What Happens with Retirement During a Wisconsin Divorce?
Divorce can create a lot of uncertainty, especially regarding your finances. During the process, you and your ex will divide your marital assets. As you do so, you should be assessing: 1) the value of your shared property and 2) how its division will impact your ability to support yourself now and in the future. This calculation should also include retirement. If you or your ex worked and have a retirement account, you will need to know: What happens with retirement during a Wisconsin divorce?
Wisconsin Divorce and Your Retirement
Many married couples prepare for the future, expecting to share their expenses and joint retirement resources. When a couple who has planned for shared retirement is divorcing, dividing their respective retirement accounts and assets will be a critical part of the case.
Wisconsin Divorce and Community Property
- Wisconsin is a community property state, meaning that outside of certain limited exceptions, what you and your ex acquired during the marriage belongs equally to each of you.
- If you and your ex worked and contributed to retirement during your marriage, you will both likely have a community interest in each other's accounts and resources.
- The same is true even if only one of you worked or if one partner has substantially more retirement funds.
- As a community asset, retirement can be divided.
Retirement Plans During Divorce
The first step in determining how retirement will be divided during a Wisconsin divorce, is identifying what types of accounts and plans are at issue. There are various types of retirement plans, and sometimes a person will have more than one. An employee may have a defined benefit plan (pension) through their job, and also contribute to a 401(k). Retirement portfolios may also include regular or Roth IRAs. There can also be circumstances when an individual has military retirement as well as a civilian plan. Social Security benefits may also be part of retirement when a couple has been married for a certain number of years.
After identifying the retirement assets in your divorce, you will need to ensure that they are properly appraised. Although a retirement account may have a certain amount of funds, the dollar amount won't necessarily reflect its future value. Additionally, depending on your circumstances, some or all of these funds may be considered marital property. Retirement accounts and resources can be complex, and it's crucial that you work with someone who can help you accurately value these assets.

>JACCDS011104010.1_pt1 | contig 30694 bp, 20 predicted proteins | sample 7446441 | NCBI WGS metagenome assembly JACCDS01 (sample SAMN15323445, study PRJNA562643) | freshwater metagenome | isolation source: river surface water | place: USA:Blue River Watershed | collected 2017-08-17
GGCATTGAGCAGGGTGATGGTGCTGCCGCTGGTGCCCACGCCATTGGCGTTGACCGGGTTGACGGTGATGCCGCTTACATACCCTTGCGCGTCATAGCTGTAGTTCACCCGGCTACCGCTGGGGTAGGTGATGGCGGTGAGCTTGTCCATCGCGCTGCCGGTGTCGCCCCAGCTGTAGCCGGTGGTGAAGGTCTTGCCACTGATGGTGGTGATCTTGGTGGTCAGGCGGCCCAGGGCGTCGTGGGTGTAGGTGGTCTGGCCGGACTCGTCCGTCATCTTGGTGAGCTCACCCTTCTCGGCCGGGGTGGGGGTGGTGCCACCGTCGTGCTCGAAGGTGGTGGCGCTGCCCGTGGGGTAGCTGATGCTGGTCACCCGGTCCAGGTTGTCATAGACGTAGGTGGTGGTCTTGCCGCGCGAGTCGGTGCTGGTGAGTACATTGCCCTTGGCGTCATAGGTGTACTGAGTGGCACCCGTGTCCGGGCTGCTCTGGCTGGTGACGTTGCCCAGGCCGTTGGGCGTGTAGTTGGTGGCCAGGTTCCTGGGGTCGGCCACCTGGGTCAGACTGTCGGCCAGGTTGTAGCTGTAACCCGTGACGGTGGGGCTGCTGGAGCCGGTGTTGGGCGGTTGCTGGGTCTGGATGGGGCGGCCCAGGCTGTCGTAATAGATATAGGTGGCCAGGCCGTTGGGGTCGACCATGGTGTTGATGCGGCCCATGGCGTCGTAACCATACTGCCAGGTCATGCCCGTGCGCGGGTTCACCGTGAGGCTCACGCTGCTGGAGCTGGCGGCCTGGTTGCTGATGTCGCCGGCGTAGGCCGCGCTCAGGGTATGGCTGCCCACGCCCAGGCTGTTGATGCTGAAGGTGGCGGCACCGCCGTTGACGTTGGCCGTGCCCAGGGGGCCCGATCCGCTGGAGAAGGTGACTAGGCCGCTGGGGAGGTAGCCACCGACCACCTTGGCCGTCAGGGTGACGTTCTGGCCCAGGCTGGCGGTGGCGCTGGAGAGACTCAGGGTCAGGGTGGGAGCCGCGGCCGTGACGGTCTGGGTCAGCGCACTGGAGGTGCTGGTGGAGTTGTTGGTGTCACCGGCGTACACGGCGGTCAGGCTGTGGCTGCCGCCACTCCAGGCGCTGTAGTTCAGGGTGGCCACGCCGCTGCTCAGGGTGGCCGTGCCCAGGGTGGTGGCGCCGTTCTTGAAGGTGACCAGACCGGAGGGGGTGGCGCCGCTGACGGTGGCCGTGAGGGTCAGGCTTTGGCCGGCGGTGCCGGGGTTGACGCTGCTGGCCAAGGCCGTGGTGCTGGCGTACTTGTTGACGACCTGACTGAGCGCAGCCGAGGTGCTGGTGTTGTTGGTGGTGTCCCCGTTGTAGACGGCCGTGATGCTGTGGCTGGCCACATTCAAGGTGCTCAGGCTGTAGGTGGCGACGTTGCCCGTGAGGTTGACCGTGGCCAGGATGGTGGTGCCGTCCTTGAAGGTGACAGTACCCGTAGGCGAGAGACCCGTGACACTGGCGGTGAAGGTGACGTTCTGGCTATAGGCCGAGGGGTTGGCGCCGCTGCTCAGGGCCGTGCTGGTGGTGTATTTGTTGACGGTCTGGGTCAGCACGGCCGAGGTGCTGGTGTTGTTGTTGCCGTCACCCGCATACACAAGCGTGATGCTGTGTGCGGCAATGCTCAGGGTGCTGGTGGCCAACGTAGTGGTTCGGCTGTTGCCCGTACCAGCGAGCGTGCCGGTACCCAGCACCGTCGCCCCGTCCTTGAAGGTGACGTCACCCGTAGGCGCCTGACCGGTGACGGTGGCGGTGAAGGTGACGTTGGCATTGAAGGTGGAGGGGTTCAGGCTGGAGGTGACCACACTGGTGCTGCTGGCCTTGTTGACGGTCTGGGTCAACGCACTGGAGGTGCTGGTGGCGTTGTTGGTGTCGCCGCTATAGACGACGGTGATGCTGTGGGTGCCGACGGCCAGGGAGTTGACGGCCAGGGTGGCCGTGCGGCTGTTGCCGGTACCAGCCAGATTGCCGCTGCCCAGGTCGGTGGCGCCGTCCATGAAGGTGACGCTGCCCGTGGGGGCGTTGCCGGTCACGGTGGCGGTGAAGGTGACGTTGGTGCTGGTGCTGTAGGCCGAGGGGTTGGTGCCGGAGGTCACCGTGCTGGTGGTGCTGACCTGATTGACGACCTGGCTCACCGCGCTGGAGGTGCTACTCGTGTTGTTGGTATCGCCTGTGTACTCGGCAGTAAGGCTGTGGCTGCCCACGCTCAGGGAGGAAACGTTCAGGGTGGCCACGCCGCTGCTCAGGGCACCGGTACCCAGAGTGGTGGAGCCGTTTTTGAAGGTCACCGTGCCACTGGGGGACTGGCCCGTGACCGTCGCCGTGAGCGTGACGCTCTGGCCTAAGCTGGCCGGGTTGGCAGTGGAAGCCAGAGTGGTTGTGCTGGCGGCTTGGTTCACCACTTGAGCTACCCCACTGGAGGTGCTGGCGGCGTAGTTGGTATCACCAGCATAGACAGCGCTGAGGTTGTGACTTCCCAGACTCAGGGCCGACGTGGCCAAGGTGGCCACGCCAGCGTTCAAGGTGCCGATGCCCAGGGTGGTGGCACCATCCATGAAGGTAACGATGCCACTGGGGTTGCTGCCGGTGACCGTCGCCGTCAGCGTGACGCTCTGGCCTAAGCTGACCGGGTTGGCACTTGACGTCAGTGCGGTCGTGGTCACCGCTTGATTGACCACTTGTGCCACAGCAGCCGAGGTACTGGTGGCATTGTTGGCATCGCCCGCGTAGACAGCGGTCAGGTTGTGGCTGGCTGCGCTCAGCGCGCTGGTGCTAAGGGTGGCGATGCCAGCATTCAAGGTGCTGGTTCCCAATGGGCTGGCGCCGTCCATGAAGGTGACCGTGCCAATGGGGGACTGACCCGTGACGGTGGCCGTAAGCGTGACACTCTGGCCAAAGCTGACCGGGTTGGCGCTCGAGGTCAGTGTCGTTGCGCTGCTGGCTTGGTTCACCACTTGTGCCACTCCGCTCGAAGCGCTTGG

Once you have identified and adequately valued the retirement accounts and resources at issue (including any taxable portions), you will assess how you want to divide them in your divorce. Sometimes, parties will agree to keep their respective retirement accounts and to divide their other community property equally. In other situations, one party may retain 100% of their retirement in exchange for the other being awarded more of the couple’s community assets. There can also be circumstances when a percentage of one spouse’s retirement will be awarded to the other spouse.
QDROs, Military Retirement, and Social Security
Qualified Domestic Relations Order (QDRO)
A qualified domestic relations order (QDRO) is a court order that will include the necessary information to allow retirement account and plan administrators to distribute one person's retirement to the other spouse according to terms of a divorce decree. When a spouse is awarded a portion (usually a percentage) of another spouse’s pension benefit plan, they will need a QDRO to become an alternate payee for the plan. QDROs are also used to allow one spouse’s 401(k) funds to be transferred to the other’s 401(k) account.
Someone awarded a portion of their former spouse’s military retirement would submit specific information and documentation to the military for distribution. However, the military has specific limitations regarding direct payment of military retirement. Those married for at least ten years would receive their percentage of their ex's retirement directly from DFAS (Defense Finance Accounting Services). Those married less than ten years will have to make other payment arrangements.
The process is also different when one spouse is seeking payment on the other’s social security record. A divorced party who was married at least ten years to their ex is eligible to receive Social Security benefits based on their ex’s record if they are unmarried when they become eligible for Social Security. Any benefits paid to a divorced spouse will not reduce the payments made to the ex.
Dividing and valuing retirement during divorce can be complicated, and it's important that you have the right guidance and advice. By working with an experienced Wisconsin divorce attorney, you can learn more about how to value and assess retirement during your divorce.
Contact an Experienced Wisconsin Divorce Attorney
Wisconsin Attorney and Mediator Karyn Youso of First Look Family Law is an attorney and Mediator with the experience you need to help you with your Wisconsin divorce case. She understands the importance of retirement accounts in divorce. If you have a divorce case in Metro Milwaukee, Waukesha, or Brookfield, please contact us today and let us take a “first look” at your situation.